The business world today is built on the pervasive use of cryptography, to authenticate people and processes, to secure communications, and to protect sensitive data.
When using cryptography, a business is faced with challenges such as:
Ensuring consistent and appropriate use of cryptography throughout the organization.
Demonstrating compliance with internal or industry-managed security standards.
Quickly adapting to changes in cryptographic best-practice recommendations.
Ensuring appropriate cryptographic keys are available in the correct place at the correct time.
This article focuses on how Cryptomathic’s Crypto Service Gateway (CSG) addresses the above challenges and describes and how CSG’s policy engine enables authorization, confident compliance demonstration and crypto-agility.
Ensuring consistent and appropriate use of cryptography
It is important to make sure only authorized users have access to crypto applications. Further, these authorized users should only be able to use specific crypto commands and parameters. Both can be done through policy, which requires developing, documenting, and maintaining appropriate standards. To enforce a policy typically requires the training of application developers and performing laborious code reviews and audits. A policy update usually requires checking, updating, reviewing, recompiling, retesting, and redeploying of large quantities of existing code.
What is needed is a policy engine that separates the process of developing, enforcing, and updating policies from the application side, and performs these tasks without service interruption.
A business will often have to demonstrate that their use of cryptography to protect data and processes is in compliance with company security policies, or with regulatory frameworks such as PCI-DSS or Visa/Mastercard standards. Compliance demonstration typically is a time-consuming and expensive process, with individual audits to be performed on all the different projects, where each project may have a different use of crypto and different mechanisms how the keys are protected.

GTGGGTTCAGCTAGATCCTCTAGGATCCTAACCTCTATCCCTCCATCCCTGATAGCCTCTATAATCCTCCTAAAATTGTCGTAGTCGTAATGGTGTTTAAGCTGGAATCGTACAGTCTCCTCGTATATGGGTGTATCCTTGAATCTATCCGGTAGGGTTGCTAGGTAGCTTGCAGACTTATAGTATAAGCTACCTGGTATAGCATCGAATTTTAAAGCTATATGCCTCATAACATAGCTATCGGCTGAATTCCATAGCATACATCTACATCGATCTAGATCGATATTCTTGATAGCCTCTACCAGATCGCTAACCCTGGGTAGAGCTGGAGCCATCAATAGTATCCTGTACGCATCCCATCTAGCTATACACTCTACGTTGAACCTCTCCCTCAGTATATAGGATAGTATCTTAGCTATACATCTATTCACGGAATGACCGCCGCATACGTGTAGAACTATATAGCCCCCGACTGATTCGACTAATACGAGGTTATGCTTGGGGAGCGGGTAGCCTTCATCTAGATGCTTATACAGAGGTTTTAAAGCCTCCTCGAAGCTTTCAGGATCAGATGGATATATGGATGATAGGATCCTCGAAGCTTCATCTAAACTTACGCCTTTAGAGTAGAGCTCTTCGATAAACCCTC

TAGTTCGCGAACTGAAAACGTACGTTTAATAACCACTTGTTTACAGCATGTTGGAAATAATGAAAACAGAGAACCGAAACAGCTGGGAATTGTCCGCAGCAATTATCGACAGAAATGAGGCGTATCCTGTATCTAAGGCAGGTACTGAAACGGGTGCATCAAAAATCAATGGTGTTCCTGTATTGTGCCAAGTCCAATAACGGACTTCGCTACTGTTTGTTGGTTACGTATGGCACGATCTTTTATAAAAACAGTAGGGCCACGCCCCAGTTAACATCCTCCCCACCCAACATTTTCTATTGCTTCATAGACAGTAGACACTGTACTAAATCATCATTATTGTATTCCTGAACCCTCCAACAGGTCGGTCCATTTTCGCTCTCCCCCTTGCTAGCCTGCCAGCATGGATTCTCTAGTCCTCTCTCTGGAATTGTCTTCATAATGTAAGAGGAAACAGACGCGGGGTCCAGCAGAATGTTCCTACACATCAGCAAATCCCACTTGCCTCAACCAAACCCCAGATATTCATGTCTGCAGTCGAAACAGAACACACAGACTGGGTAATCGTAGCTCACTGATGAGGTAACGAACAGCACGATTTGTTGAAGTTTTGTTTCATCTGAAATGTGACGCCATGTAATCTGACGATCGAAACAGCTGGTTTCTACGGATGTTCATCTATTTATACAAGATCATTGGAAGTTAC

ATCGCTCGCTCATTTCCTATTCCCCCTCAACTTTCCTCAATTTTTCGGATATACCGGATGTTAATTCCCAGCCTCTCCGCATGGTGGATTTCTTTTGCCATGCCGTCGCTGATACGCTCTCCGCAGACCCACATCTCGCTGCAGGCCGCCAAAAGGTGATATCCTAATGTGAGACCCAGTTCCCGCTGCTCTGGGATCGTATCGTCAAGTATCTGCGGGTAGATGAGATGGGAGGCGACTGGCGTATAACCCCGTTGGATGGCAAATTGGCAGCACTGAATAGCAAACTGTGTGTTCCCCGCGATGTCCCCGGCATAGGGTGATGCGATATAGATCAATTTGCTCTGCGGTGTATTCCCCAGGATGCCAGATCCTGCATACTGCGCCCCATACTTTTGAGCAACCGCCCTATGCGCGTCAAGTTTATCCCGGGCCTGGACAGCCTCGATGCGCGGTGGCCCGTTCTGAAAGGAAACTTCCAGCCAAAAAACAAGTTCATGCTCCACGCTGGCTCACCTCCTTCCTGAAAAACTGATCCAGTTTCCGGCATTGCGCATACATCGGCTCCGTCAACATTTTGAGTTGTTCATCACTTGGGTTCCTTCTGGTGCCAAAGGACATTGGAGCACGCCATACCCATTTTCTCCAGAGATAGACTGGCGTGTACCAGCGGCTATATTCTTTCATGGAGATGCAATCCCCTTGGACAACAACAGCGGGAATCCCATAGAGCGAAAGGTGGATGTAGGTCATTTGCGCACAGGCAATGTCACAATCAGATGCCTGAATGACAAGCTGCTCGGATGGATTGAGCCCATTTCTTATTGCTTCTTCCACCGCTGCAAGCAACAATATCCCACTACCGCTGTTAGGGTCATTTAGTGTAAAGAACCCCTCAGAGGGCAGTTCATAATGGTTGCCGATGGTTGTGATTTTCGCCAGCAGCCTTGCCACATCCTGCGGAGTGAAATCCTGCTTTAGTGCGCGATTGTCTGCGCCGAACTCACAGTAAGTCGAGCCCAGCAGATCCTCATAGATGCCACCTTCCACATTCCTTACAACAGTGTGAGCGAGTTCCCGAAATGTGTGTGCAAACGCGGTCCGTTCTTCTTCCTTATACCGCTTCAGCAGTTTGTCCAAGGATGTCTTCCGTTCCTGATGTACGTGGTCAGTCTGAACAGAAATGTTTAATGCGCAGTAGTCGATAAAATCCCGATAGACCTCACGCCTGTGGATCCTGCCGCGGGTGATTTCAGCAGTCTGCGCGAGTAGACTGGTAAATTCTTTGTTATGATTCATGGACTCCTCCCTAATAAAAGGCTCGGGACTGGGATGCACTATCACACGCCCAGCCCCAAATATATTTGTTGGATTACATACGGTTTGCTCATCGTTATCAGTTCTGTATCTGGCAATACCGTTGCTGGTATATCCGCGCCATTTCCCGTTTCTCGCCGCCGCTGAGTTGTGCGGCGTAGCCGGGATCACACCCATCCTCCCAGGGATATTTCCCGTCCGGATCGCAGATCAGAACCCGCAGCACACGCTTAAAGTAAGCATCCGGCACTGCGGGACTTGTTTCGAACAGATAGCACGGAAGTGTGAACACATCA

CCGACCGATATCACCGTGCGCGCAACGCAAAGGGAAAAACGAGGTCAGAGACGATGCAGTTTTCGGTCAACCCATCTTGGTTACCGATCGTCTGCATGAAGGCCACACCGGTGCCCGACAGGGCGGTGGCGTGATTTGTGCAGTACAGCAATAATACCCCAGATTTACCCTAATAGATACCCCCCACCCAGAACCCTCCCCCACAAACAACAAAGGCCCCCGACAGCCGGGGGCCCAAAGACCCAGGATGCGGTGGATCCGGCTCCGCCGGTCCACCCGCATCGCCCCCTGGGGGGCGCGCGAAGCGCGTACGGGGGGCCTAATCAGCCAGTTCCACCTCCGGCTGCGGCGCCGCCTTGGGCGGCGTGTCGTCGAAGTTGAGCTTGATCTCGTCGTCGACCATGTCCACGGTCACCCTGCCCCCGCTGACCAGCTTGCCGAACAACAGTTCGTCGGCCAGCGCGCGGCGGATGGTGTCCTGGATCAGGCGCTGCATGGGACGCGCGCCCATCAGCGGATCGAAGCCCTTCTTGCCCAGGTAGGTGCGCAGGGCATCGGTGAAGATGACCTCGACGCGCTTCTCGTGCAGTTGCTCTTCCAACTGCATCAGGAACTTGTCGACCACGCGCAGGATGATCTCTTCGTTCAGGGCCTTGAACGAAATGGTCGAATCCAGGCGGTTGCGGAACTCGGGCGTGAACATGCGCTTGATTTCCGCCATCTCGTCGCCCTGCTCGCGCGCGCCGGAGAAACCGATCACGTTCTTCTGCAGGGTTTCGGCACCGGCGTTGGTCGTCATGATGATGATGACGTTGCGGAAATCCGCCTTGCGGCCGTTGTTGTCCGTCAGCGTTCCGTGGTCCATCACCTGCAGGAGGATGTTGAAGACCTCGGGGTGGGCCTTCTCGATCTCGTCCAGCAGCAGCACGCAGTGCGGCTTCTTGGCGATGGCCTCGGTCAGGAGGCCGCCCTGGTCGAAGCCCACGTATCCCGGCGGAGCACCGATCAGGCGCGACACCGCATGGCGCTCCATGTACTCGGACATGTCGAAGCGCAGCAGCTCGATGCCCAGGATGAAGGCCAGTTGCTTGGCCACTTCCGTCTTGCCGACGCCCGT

What is needed are easy-to-read centralized crypto policies and easy-to-read transaction logs.
Quickly adapting to new best-practice recommendations
While the currently recommended and standardized cryptographic algorithms and parameter choices have gone through extensive review from both academia and industry, they are subject to continued cryptanalysis. In the past, advances in integer factorization algorithms led to increased recommended key sizes for RSA, from 768 or 1024 bit to 1572 bits and higher; the previously deemed secure hash functions MD-5 and SHA-1 have been broken via practical collision attacks, which required their upgrade to SHA-2 or SHA-3. For the future, one must be prepared for continued progress in the area of quantum computing, which may eventually render most currently deployed public key cryptographic algorithms completely insecure, thereby requiring a switch to quantum-resistant cryptographic algorithms.
What is needed in a business’s cryptographic solution is Crypto-Agility, that is, being able to change the key length, algorithm parameters, or even the entire underlying algorithm without disruptive effect on the business processes.
Ensuring availability of cryptographic keys
As the use of cryptography within a business increases, the number of keys increase, as does the complexity of relations between applications and keys and HSMs.
If appropriate keys are not available at the correct place at the correct time, services may fail, data may be made unavailable and a business experience direct losses or reputational damage.
What is needed is well-orchestrated key management.
The Cryptomathic Crypto Service Gateway (CSG)
CSG is a central cryptographic management platform, a software product acting as a crypto abstraction layer between business applications and the underlying HSMs.
This is the high-level architecture:
CSG supports a wide range of cryptographic operations, from basic primitives to more advanced functions, including financial cryptography if supported by the underlying HSM. Applications integrate with CSG by using the RESTful webservice, by incorporating client libraries, or through standard interfaces such as PKCS#11, JCA and Microsoft CNG. All cryptographic functions and policy settings are managed through a remote administration client.
CSG contains subsystems for communication, authentication, policy enforcement, key management, cryptography, and administration. The administration system allows operators to reconfigure the system through the CSG Administration Client. This diagram shows how the remaining subsystems work together: